Benghazi, Libya

Government-run checkpoints have replaced those set up by rebels. Along the 110-mile stretch between Tripoli and the Tunisian border, there were few visible signs of the unrest reported in recent days.

Libyan checkpointLibyan soldiers run a checkpoint on the road between Tripoli, the capital, and the Tunisian border.(Rick Loomis / Los Angeles Times / March 3, 2011)

 

 

Reporting from Ajaylat, Libya —

A burned-out police station and the absence of the once-ubiquitous portraits of Col.Moammar Kadafi are evidence of what happened here recently. The camouflage-clad soldiers wielding AK-47s and glaring at passing motorists show who is in charge now.

“God. Moammar. Libya. And that’s it,” said a handwritten sign displayed at a hastily set-up checkpoint at the center of this once-contested town.

An emboldened Libyan government on Thursday took a large group of journalists across the lengthy expanse of the country’s northwestern corridor to the Tunisian border in an attempt to show how firmly it was in control here.

The northwest is one of the sparsely populated nation’s most developed areas, home to industry, a major oil refinery and numerous small cities, as well as the capital, Tripoli. Kadafi’s consolidation of power over the restive piece of real estate, which appears to have taken place over the last few days, may explain his bold gambit Wednesday to try and seize rebel-controlled Port Brega, the oil terminal community far to the east of his center of power.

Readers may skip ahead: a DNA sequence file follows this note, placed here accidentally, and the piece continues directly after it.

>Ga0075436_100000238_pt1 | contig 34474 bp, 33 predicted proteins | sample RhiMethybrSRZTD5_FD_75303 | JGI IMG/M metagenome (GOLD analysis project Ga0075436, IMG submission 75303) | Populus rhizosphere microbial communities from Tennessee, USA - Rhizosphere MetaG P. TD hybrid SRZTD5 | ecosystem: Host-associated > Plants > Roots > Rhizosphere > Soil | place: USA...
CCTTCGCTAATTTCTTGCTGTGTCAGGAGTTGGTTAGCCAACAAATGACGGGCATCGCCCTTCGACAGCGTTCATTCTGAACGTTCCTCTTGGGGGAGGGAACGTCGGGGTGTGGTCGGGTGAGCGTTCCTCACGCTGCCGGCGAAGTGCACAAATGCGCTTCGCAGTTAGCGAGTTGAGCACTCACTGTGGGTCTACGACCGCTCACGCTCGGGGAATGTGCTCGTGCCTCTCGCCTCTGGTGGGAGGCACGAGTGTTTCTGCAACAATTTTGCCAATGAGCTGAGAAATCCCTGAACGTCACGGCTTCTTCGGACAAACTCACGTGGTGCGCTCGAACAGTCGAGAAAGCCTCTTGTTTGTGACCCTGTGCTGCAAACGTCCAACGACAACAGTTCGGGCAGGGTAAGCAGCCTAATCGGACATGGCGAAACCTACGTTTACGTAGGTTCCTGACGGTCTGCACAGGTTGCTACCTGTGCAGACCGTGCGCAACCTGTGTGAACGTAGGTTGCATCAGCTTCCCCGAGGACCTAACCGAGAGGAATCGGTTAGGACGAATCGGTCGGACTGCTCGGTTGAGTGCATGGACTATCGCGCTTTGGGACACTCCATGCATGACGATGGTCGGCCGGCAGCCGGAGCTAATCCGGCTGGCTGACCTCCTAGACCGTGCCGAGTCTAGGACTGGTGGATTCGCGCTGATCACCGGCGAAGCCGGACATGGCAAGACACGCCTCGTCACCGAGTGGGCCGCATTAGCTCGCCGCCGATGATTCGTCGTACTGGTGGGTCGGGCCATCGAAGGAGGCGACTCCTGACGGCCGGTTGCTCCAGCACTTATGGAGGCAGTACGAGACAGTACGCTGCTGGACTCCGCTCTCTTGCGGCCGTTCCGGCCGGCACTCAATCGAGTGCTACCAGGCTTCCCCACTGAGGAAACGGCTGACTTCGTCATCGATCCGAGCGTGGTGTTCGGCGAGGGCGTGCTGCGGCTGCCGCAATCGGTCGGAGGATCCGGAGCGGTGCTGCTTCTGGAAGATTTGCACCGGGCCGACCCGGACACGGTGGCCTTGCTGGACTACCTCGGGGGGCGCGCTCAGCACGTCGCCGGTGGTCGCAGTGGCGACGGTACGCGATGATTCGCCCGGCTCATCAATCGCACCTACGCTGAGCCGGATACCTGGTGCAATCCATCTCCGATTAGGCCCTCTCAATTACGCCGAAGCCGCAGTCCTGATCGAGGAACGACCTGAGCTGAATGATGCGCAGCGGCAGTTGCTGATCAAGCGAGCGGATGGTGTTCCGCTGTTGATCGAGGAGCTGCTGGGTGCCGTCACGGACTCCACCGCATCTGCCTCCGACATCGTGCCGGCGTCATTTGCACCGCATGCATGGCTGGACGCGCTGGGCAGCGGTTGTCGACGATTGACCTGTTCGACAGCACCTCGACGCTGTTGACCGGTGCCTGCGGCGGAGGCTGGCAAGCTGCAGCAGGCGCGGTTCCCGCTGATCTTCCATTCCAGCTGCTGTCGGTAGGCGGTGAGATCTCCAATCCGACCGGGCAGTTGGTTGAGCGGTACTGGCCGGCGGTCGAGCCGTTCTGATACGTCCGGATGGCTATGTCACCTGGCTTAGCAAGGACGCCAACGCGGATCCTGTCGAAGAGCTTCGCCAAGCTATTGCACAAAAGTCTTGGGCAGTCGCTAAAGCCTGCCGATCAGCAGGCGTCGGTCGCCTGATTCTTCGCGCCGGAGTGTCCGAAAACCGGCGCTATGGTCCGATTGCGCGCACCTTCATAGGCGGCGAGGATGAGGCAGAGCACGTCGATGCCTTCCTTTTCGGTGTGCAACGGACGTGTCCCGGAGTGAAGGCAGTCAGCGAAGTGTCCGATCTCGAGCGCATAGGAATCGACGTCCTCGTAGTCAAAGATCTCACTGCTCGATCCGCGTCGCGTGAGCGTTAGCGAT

Kadafi’s forces turned their sights on Port Brega — without success — only after they had apparently neutralized any large-scale rebellion in the northwest. At the same time, an air of uncertainty hung over the largely barren scrubland.

Opposition supporters have called for renewed protests Friday in the region’s government-controlled areas. In apparent anticipation, authorities late Thursday shut down the Internet, cellphone service and other means of communications in Tripoli and flooded the highway west with tanks and other armored vehicles.

Along the 110-mile stretch between Tripoli and the Tunisian border, there were few visible signs that the unrest reported in recent days by refugees fleeing the country and residents reached by telephone was continuing in the region.

But with the large number of government checkpoints to maneuver past, and efforts to avoid any possibly rebel-controlled areas, a tour that normally would have taken no longer than five hours became a 12-hour journey.

 

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